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Clemson student government has a rich tradition of passing its own legislation, but what happens to that legislation? Does university administration pay attention? And does student government take it a stage further and advocate to the Clemson Board of Trustees or state and federal legislators for the changes possibly needed to implement the reforms required by student legislation?

$400 million of the $800 million operating budget spent annually by President Clements and his administration is provided by the fees that students pay. Even if Clemson’s president pays any attention to the legislation passed by the Clemson student senate or initiatives undertaken by the student body president and her cabinet, what latitude do either of the latter possess to ensure that Clemson acts on student suggestions?

The primary decision-making on activity and funding is undertaken by the Clemson Board of Trustees, the structure of which was determined by the Last Will and Testament of the man who donated the land to create Clemson University, Thomas Green Clemson. The will in question sets out specific and arcane requirements for the make-up and powers of the new university board of trustees, none of which mention student representation on the board of trustees.

In the real world, those who contribute the money to an organization are normally those involved in primary decision-making, but not so at Clemson. This is an issue which has exercised many over the years. A couple of years ago, a student body president was elected on a platform calling for such representation. It was the first time she had stood for any student office. Yet, she was elected, reflecting the strength of feeling on the topic.

A few years ago, state legislators considered legislation requiring all public colleges in South Carolina to have the student body president sit on the board of trustees. Since apparently no one could work out how to get around Thomas Green Clemson’s will, Clemson was excluded from this requirement.

There are a ton of lawyers, would-be lawyers and soon-to-be politicians floating around faculty, administration and the student body at Clemson. Is it truly beyond their combined ken to come up with a workable solution to put, say, the Clemson student body president and the student senate president in a position where they have meaningful input to the decision-making that spends so much student money?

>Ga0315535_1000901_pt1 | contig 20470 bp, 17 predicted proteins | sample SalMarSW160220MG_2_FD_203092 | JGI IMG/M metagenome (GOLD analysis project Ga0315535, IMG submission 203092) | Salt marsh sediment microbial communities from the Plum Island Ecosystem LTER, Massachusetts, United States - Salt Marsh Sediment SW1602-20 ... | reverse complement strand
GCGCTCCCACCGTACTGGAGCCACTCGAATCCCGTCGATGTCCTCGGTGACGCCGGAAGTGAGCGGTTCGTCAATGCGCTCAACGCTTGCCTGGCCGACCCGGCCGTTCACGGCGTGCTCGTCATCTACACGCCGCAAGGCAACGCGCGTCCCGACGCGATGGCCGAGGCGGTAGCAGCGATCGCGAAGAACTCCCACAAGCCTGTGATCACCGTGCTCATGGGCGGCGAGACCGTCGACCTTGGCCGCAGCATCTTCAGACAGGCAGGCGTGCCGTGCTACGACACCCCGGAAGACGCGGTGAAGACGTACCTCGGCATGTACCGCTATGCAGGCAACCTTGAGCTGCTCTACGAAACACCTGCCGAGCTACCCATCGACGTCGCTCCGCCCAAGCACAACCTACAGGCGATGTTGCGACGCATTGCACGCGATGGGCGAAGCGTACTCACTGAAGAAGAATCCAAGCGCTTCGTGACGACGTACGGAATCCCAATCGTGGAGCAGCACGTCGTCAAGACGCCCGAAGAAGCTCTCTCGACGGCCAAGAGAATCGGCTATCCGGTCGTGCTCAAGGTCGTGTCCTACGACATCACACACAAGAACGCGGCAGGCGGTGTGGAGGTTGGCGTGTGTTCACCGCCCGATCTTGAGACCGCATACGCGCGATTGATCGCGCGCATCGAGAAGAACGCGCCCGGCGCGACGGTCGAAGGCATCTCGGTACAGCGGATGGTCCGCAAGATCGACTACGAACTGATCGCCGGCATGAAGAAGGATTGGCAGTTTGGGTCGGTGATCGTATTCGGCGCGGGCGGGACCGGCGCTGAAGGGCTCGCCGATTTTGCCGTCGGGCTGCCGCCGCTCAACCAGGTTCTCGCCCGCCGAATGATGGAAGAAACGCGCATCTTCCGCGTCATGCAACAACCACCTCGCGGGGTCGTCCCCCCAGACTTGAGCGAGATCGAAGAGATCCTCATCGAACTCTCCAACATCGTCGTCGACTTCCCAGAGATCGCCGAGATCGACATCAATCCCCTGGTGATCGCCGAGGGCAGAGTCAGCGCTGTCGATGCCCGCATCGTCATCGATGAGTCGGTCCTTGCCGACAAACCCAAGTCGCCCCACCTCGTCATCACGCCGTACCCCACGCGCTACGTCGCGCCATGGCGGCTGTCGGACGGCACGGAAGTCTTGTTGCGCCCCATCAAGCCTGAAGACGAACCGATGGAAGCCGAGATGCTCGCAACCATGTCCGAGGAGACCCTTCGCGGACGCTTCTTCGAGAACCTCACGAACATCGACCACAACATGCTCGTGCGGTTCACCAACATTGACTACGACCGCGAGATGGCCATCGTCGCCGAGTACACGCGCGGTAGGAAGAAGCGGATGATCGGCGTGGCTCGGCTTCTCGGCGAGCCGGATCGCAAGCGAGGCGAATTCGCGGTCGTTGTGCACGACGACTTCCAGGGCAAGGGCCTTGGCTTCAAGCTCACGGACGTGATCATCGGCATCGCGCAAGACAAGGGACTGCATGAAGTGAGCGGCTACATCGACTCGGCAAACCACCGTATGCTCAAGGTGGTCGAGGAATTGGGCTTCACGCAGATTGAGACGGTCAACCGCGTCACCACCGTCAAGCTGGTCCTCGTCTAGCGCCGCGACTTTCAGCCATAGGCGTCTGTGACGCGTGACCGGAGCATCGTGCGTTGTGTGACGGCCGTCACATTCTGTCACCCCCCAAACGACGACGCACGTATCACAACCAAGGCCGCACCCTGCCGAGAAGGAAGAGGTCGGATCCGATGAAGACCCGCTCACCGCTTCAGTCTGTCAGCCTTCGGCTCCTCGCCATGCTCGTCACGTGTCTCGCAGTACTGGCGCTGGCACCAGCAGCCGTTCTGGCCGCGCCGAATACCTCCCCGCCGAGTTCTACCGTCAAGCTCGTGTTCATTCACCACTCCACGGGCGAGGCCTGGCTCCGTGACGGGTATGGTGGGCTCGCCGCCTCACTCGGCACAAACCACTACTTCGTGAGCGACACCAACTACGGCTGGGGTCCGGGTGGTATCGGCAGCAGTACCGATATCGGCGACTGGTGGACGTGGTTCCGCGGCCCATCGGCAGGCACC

Quite aside from that consideration, there are certain matters which the board of trustees alone cannot impact. If, say, the Clemson student government were to decide that the best way to reduce academic stress on students was to lobby to offer all students the option of five or six-year degrees, that would require legislative change at the state and/or federal level. The advocacy required would likely have more impact if it came not only from student government but also from the university administration and the board of trustees. Yet, how can student government enroll the board of trustees if it has no leverage with them?

If a way were found for such meaningful leverage, student government would itself gain greater meaning among the student body almost overnight. This might increase involvement, open pathways for impact and lead to better cooperation among all the parties: the student body, student government, university administration, the board of trustees and South Carolina state and federal legislators. All manner of improvements might follow such meaningfulness and cooperation.

In the meantime, student government might be able to achieve more even without representation on the Clemson board of trustees, if it were more engaged in lobbying state and federal legislators on the changes needed outside of Clemson to effect the changes required inside. Any and all of this (gaining representation on the board of trustees, making representation to state and federal legislators) might well give more impact to the legislation passed, and to initiatives undertaken by Clemson student government itself.

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